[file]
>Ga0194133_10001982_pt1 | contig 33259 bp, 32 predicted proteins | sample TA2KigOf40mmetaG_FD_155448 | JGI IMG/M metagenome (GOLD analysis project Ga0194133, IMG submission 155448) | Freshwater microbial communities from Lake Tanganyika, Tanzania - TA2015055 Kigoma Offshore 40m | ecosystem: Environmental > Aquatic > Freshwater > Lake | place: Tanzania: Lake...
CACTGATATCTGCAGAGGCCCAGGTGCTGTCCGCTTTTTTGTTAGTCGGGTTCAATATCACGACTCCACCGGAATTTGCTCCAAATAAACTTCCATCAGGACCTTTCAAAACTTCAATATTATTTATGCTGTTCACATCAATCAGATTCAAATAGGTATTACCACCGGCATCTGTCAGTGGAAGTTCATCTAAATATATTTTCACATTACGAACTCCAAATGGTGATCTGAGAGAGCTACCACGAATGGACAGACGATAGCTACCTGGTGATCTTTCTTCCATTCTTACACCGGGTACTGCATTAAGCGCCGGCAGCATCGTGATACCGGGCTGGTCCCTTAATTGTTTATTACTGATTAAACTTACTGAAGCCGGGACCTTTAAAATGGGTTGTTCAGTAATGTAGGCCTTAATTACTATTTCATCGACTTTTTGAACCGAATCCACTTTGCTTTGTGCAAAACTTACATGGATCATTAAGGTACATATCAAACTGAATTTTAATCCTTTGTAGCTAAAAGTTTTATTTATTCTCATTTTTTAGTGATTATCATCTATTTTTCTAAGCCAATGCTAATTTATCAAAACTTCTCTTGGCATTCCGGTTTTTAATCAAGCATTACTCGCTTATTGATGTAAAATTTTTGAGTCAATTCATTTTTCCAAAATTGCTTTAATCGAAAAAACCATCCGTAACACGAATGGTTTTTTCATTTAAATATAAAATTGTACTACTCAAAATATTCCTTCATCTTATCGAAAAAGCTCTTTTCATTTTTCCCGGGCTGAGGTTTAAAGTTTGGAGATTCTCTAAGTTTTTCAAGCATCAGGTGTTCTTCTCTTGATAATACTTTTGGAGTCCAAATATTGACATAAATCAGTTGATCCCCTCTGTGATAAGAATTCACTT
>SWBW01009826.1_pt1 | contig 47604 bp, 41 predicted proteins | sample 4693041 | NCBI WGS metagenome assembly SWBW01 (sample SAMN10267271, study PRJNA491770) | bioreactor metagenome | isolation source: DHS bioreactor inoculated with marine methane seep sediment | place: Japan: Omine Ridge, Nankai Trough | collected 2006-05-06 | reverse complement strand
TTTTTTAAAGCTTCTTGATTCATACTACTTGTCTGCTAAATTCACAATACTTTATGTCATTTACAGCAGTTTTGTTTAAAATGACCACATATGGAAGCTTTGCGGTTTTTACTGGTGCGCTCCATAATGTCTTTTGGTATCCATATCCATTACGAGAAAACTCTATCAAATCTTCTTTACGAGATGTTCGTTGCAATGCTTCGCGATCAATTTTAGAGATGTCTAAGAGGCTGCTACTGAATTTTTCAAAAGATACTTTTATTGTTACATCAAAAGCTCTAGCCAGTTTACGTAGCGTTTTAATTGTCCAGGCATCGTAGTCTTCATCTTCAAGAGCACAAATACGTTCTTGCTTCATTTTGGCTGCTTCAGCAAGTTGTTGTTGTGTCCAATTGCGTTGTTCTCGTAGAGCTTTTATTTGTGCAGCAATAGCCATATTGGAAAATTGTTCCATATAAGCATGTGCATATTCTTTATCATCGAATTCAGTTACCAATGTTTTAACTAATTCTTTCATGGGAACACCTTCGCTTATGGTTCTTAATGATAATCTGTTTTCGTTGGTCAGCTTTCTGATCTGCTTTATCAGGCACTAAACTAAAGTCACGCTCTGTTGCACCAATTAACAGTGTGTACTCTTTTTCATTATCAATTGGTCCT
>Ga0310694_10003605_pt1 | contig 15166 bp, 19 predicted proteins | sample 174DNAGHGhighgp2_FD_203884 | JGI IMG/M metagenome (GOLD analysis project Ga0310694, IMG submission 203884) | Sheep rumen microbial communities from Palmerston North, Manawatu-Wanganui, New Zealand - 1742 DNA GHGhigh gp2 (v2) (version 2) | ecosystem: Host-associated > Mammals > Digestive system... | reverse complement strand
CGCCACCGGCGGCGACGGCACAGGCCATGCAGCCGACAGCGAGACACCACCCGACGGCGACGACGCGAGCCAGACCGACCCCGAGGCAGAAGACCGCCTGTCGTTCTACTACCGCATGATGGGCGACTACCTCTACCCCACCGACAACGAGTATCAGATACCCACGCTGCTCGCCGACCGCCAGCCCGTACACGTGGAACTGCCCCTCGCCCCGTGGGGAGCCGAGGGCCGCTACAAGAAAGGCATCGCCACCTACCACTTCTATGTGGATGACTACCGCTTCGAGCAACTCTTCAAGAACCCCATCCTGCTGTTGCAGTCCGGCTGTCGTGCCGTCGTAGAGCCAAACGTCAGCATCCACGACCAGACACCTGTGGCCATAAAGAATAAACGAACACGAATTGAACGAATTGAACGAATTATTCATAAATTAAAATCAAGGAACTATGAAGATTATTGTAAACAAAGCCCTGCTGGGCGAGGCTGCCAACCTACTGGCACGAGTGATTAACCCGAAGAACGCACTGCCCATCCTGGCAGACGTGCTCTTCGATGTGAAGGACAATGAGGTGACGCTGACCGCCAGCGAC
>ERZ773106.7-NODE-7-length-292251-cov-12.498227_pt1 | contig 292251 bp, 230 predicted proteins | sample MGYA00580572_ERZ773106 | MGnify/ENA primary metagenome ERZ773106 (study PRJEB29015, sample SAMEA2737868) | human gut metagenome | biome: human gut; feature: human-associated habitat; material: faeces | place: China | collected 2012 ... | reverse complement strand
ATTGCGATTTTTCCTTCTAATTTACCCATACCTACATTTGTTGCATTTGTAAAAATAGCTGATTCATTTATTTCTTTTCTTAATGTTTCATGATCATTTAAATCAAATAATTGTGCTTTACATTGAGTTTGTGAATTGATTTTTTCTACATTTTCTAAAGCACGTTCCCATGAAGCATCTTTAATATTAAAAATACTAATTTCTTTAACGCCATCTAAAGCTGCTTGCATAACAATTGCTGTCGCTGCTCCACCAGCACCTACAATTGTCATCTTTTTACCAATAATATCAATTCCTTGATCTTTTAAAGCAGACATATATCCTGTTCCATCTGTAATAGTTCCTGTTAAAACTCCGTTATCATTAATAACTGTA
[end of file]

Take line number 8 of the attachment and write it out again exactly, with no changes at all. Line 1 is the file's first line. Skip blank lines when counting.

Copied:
ATTGCGATTTTTCCTTCTAATTTACCCATACCTACATTTGTTGCATTTGTAAAAATAGCTGATTCATTTATTTCTTTTCTTAATGTTTCATGATCATTTAAATCAAATAATTGTGCTTTACATTGAGTTTGTGAATTGATTTTTTCTACATTTTCTAAAGCACGTTCCCATGAAGCATCTTTAATATTAAAAATACTAATTTCTTTAACGCCATCTAAAGCTGCTTGCATAACAATTGCTGTCGCTGCTCCACCAGCACCTACAATTGTCATCTTTTTACCAATAATATCAATTCCTTGATCTTTTAAAGCAGACATATATCCTGTTCCATCTGTAATAGTTCCTGTTAAAACTCCGTTATCATTAATAACTGTA